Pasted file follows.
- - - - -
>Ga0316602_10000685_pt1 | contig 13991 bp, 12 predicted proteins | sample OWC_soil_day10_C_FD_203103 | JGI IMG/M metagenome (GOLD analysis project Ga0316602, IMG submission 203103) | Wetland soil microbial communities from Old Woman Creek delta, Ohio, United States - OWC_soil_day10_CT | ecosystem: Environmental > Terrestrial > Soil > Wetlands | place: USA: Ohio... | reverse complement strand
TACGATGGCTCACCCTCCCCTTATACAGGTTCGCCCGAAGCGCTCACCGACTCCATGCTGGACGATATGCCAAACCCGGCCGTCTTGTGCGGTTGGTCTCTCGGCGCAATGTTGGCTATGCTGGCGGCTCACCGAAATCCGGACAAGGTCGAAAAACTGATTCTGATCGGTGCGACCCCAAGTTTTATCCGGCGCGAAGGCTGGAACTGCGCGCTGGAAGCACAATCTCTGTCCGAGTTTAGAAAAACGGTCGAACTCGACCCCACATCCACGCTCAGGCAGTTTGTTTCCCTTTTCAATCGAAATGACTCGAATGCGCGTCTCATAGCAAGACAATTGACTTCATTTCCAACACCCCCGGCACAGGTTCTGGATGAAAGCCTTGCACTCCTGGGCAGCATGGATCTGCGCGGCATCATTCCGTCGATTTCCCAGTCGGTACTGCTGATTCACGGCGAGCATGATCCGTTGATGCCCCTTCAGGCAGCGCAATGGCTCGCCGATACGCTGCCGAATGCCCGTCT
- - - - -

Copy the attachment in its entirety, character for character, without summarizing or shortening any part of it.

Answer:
>Ga0316602_10000685_pt1 | contig 13991 bp, 12 predicted proteins | sample OWC_soil_day10_C_FD_203103 | JGI IMG/M metagenome (GOLD analysis project Ga0316602, IMG submission 203103) | Wetland soil microbial communities from Old Woman Creek delta, Ohio, United States - OWC_soil_day10_CT | ecosystem: Environmental > Terrestrial > Soil > Wetlands | place: USA: Ohio... | reverse complement strand
TACGATGGCTCACCCTCCCCTTATACAGGTTCGCCCGAAGCGCTCACCGACTCCATGCTGGACGATATGCCAAACCCGGCCGTCTTGTGCGGTTGGTCTCTCGGCGCAATGTTGGCTATGCTGGCGGCTCACCGAAATCCGGACAAGGTCGAAAAACTGATTCTGATCGGTGCGACCCCAAGTTTTATCCGGCGCGAAGGCTGGAACTGCGCGCTGGAAGCACAATCTCTGTCCGAGTTTAGAAAAACGGTCGAACTCGACCCCACATCCACGCTCAGGCAGTTTGTTTCCCTTTTCAATCGAAATGACTCGAATGCGCGTCTCATAGCAAGACAATTGACTTCATTTCCAACACCCCCGGCACAGGTTCTGGATGAAAGCCTTGCACTCCTGGGCAGCATGGATCTGCGCGGCATCATTCCGTCGATTTCCCAGTCGGTACTGCTGATTCACGGCGAGCATGATCCGTTGATGCCCCTTCAGGCAGCGCAATGGCTCGCCGATACGCTGCCGAATGCCCGTCT